Lincoln’s ability to manage his Cabinet’s diverse ideas stemmed from his extraordinarily strong emotional intelligence (EQ). Despite some being difficult to work with (Chase and Cameron specifically), Lincoln knew that he had to work effectively with them, and displayed certain qualities that, today, more and more companies seem to desire in their CEOs — namely honesty, compassion, and intelligence.

“When something went well,” said Goodwin in an interview with the National Archives, “Lincoln always shared the credit. When something went wrong, he shouldered his share of the blame. When he made a mistake, he acknowledged it immediately. He made time for each of his cabinet members to feel they had access to them. He treated them all respectfully, fairly, and he kept their spirits up. He relaxed his colleagues and cheered them up.

“In the end, these people came not only to respect Lincoln but also to love him. Seward, who started as Lincoln’s biggest rival, ultimately wrote to his wife, ‘The President is the best of us.'”

Abraham Lincoln, who, unlike his colleagues, did not start from a place of privilege and had a long road to travel to get to the White House, proved to be a leader of tremendous talents. Some of it was innate; nonetheless, his qualities can be an example for business and government leaders today.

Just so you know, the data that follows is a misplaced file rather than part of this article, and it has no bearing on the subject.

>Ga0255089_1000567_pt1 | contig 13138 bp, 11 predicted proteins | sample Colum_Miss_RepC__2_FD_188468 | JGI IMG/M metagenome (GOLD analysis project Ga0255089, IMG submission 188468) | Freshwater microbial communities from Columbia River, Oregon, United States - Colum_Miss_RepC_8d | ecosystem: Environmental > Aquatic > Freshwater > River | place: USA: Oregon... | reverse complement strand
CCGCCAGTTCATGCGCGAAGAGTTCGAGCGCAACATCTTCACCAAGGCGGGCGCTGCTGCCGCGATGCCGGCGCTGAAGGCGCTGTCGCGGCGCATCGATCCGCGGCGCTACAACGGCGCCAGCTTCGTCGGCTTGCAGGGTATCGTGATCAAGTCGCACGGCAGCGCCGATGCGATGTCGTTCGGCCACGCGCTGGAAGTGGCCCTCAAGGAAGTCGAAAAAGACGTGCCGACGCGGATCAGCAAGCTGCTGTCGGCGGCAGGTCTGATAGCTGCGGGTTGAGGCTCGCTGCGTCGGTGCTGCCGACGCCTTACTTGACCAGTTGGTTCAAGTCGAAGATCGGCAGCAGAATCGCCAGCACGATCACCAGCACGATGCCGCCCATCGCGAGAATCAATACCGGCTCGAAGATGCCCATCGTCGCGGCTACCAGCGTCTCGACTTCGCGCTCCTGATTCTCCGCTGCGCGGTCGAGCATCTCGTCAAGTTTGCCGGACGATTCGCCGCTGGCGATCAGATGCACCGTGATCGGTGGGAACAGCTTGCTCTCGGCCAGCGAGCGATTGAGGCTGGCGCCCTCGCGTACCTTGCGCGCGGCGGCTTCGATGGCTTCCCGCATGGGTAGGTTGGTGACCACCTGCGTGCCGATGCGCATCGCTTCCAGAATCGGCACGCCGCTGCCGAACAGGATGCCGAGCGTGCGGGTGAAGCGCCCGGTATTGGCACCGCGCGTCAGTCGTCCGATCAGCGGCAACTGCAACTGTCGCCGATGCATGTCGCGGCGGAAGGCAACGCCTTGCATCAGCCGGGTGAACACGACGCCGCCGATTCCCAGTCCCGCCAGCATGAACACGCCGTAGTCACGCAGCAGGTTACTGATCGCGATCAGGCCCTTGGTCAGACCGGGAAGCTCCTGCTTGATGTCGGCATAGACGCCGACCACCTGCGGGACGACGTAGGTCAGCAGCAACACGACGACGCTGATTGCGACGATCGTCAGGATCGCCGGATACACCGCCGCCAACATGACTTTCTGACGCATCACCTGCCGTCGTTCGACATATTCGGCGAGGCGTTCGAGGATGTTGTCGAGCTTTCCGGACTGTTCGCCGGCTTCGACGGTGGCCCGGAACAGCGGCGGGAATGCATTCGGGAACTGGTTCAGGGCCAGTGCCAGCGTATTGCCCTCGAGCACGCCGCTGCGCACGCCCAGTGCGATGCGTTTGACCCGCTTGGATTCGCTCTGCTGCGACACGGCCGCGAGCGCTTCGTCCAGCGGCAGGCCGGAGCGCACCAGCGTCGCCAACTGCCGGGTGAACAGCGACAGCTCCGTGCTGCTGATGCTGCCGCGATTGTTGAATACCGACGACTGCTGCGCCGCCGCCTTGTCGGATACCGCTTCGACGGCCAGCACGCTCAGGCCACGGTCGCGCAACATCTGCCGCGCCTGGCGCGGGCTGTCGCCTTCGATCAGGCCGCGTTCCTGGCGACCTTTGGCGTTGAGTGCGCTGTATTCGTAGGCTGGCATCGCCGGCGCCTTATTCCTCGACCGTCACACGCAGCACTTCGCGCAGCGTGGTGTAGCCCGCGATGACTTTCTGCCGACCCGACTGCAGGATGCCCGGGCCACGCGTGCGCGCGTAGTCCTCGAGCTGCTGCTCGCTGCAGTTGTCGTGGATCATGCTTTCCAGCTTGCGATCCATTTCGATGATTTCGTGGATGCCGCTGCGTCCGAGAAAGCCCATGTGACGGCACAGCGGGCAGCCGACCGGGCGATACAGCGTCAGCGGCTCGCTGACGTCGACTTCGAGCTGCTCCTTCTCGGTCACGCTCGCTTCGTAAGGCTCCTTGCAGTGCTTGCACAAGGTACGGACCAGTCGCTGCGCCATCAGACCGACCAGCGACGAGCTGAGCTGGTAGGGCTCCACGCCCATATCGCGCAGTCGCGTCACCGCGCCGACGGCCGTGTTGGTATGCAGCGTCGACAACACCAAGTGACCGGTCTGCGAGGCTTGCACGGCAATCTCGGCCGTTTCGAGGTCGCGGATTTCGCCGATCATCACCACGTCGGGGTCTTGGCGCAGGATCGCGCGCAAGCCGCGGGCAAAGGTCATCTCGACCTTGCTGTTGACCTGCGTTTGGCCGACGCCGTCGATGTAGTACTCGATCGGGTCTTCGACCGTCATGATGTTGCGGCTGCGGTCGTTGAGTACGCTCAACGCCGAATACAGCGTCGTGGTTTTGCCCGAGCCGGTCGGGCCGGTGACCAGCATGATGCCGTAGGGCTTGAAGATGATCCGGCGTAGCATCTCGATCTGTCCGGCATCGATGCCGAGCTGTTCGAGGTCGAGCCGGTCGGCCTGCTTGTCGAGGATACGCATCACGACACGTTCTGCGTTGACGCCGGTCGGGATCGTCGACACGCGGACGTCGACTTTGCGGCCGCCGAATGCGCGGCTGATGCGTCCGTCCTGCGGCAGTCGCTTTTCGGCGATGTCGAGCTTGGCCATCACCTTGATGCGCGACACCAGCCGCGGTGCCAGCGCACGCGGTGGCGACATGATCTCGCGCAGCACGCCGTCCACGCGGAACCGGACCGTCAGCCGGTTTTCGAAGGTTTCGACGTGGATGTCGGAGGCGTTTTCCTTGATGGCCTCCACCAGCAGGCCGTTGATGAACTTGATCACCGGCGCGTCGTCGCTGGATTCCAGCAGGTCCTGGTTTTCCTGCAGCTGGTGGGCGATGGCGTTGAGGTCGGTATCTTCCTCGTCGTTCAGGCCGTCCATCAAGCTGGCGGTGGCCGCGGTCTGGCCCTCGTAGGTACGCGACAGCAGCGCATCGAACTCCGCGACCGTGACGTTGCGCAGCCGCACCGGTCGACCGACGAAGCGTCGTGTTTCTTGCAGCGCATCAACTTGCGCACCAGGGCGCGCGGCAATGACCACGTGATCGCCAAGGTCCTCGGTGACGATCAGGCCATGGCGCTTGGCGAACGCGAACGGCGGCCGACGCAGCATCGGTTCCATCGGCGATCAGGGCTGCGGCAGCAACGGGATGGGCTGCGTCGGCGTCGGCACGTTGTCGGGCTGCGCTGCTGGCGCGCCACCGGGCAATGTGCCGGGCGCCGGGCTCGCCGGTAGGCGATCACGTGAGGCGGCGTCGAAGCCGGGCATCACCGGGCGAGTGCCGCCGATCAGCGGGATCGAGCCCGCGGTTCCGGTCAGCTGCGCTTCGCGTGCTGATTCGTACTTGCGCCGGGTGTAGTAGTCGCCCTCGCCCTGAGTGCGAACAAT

The sixteenth president was not afraid to be challenged. He believed that by surrounding himself with those who competed against him, he would be a more successful leader and fine-tune his message, much like the marketing departments of various brands. He tethered himself to his rivals, and in doing so, tethered himself to the best interests of his country.

Where’s the Tether?

Do not be afraid to tether yourself to your rivals. Indeed, there is a chance that their motives remain against your best interests. With a keen awareness of this fact and allowing your advisers to feel like they have agency, you, and your organization, it will be better for it. #LincolnThinkin’